These Norwegian men found it easier to talk about their bodies as functional and healthy bodies. The functional body performed physical activities or negotiated everyday life effortlessly. The younger participants in this Norwegian study tended to emphasize an ability to do sports, but as men aged, their ability to perform everyday tasks became more important. Many men also said that they exercised to avoid pain and other health problems. They believed that weight loss, particularly from the abdominal area, was important for these reasons. When asked about bodily appearance, however, men seemed to be less definite. While several men were conscious and somewhat concerned with the ways their bodies look, most felt that appearance was not an issue for them. For example, Bjorn (in his 40s), although wanting to lose weight, outright denied any connection to appearance: “I think I’m too fat…That’s not based on, like a body ideal. I am too old to have such ideals” (p. 807). Magnus, also in his 40s, had “not given much consideration” to his appearance and while, like Bjorn, wanted to lose weight, felt that “it is not so important…I after all don’t do anything about it” (p. 811). Andrei, in his late 40s, pointed out some bodily flaws, but believed that overall his body was in an acceptable shape: “I know it [his ‘tummy’] is unnecessarily big. At the same time, I know that I’m not actually fat in other places…No, otherwise, I think I’m actually a splendid guy (laughter)” (p. 812). The researchers concluded that these men, while diverse in age and background, did care about their bodies, but were not concerned about their appearance.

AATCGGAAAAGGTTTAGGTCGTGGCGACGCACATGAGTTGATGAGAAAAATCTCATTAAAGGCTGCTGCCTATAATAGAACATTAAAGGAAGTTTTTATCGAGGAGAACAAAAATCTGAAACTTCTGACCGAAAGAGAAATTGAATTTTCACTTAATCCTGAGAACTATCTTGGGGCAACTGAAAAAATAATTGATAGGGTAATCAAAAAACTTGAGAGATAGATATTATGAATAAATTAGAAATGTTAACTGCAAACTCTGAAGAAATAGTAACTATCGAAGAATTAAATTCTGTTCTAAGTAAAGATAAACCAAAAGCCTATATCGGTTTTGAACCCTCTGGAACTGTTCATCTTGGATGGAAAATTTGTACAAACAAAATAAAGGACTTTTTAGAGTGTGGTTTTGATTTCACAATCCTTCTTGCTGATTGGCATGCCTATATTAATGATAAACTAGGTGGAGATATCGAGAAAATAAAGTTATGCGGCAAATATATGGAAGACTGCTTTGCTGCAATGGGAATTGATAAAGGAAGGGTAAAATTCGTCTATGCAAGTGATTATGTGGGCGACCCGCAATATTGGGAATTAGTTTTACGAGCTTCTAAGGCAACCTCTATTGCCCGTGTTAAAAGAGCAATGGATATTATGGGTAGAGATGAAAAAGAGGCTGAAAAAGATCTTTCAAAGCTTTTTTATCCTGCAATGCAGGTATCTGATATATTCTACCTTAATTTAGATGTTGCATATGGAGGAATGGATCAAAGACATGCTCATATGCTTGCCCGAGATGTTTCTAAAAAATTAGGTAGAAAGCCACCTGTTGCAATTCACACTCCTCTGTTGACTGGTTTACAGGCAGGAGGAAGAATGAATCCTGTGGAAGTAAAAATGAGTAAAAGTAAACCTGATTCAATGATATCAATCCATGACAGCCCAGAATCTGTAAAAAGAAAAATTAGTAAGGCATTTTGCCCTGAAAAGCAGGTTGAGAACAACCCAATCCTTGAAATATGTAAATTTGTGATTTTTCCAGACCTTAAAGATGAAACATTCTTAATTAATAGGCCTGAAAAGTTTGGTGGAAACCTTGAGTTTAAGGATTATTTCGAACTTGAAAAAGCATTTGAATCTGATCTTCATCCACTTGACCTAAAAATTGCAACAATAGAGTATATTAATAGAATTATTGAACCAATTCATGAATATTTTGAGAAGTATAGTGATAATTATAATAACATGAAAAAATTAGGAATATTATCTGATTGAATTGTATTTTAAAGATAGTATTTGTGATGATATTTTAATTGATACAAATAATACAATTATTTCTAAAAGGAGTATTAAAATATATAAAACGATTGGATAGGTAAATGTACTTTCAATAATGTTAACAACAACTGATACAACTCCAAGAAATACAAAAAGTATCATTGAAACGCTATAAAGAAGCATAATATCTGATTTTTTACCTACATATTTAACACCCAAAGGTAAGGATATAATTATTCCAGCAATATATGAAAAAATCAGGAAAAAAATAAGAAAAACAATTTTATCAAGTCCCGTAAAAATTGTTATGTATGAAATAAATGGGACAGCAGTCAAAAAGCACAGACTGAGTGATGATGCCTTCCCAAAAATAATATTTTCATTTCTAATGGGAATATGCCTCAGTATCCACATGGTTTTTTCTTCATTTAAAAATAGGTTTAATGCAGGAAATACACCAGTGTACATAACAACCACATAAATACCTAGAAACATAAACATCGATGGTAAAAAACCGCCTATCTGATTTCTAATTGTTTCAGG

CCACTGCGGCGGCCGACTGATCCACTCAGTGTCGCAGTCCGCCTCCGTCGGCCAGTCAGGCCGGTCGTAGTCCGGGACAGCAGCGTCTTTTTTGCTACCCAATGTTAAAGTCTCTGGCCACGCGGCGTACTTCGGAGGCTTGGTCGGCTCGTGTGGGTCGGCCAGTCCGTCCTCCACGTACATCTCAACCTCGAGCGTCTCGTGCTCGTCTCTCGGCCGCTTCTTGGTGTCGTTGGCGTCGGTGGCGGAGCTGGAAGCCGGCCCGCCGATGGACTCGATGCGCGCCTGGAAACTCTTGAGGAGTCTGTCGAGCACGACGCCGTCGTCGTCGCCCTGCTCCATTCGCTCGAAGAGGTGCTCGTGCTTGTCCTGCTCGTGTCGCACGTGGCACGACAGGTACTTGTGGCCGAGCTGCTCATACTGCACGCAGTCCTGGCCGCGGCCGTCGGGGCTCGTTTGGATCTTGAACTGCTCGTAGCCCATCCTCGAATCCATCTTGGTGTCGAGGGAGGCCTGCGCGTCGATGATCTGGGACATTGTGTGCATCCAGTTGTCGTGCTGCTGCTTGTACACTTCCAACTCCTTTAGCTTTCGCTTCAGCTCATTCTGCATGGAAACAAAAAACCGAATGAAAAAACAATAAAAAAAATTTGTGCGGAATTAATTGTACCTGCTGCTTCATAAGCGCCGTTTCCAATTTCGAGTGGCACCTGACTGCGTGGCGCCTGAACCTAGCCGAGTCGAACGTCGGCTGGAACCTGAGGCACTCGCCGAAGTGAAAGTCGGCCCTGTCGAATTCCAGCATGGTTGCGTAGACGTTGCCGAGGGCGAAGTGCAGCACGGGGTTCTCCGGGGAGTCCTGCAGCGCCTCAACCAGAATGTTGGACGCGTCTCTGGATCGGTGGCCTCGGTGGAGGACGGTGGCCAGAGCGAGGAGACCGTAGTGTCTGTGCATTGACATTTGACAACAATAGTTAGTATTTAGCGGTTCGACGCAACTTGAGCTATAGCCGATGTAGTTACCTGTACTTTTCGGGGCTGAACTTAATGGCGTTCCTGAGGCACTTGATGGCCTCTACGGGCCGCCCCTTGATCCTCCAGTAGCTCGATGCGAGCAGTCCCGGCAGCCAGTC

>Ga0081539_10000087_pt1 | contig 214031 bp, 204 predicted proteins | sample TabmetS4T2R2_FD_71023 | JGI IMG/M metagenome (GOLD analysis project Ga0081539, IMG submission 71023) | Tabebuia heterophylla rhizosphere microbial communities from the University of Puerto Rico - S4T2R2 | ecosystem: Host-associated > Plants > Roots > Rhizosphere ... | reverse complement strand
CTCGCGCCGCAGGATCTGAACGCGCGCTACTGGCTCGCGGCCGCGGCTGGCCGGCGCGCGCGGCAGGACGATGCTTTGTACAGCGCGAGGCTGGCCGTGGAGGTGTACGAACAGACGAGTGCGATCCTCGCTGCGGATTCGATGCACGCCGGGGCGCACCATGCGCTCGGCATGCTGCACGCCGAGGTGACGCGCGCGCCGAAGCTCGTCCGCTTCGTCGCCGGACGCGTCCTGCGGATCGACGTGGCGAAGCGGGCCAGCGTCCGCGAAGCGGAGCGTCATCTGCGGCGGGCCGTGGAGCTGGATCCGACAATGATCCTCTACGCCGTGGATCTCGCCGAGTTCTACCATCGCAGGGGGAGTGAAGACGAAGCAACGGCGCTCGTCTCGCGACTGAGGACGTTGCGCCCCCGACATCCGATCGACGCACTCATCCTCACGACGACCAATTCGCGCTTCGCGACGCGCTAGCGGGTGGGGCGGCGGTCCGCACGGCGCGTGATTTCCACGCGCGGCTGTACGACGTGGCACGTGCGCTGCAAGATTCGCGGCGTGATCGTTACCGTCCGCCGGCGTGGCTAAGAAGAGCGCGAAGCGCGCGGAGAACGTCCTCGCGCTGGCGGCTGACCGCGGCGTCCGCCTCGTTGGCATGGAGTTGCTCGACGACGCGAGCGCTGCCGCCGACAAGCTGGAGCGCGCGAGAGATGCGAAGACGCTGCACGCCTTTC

While some men, obviously, are not worried about how they look, others are now more dissatisfied with their bodies because even ‘an average’ man, who is neither a bodybuilder nor an athlete, is to work toward the ideal muscular look (Labre, 2005a).

The National Eating Disorders Association indicates that eating disorders are a growing concern among men. For example, males have a lifetime prevalence of .3% for anorexia nervosa, .5% for bulimia, and 2% for binge eating disorder. This means that 10 million men in the United Sates suffer from an eating disorder in their lifetime. While such numbers are alarming, lifetime prevalence rates for eating disorders are still much higher among women: lifetime prevalence 0.9% for anorexia, 1.5% for bulimia, and 3.5% for binge eating disorder. This means that about 20 million women, twice as many as men, suffer from eating disorders. It is clear that women continue to be affected by the images of the feminine ideal more seriously than men. As noted in Hervik and Fasting’s (2016) study, many men still claim not being concerned by their body shapes, especially as the age. For women, this tends to be reversed: Women are advised actively to fight aging to retain their youthful looks. Thus, very few women can afford not to care for their appearance, even if the attempts are unsuccessful.